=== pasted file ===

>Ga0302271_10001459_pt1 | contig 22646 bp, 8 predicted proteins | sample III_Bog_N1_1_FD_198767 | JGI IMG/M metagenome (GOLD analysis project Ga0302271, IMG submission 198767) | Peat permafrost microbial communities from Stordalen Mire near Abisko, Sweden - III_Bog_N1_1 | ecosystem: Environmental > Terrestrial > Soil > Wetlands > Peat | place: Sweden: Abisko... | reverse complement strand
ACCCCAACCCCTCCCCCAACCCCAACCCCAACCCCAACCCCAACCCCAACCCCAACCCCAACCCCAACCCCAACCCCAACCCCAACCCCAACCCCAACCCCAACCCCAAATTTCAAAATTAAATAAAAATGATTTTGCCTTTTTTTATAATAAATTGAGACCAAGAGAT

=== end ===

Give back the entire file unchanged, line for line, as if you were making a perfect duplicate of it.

>Ga0302271_10001459_pt1 | contig 22646 bp, 8 predicted proteins | sample III_Bog_N1_1_FD_198767 | JGI IMG/M metagenome (GOLD analysis project Ga0302271, IMG submission 198767) | Peat permafrost microbial communities from Stordalen Mire near Abisko, Sweden - III_Bog_N1_1 | ecosystem: Environmental > Terrestrial > Soil > Wetlands > Peat | place: Sweden: Abisko... | reverse complement strand
ACCCCAACCCCTCCCCCAACCCCAACCCCAACCCCAACCCCAACCCCAACCCCAACCCCAACCCCAACCCCAACCCCAACCCCAACCCCAACCCCAACCCCAACCCCAAATTTCAAAATTAAATAAAAATGATTTTGCCTTTTTTTATAATAAATTGAGACCAAGAGAT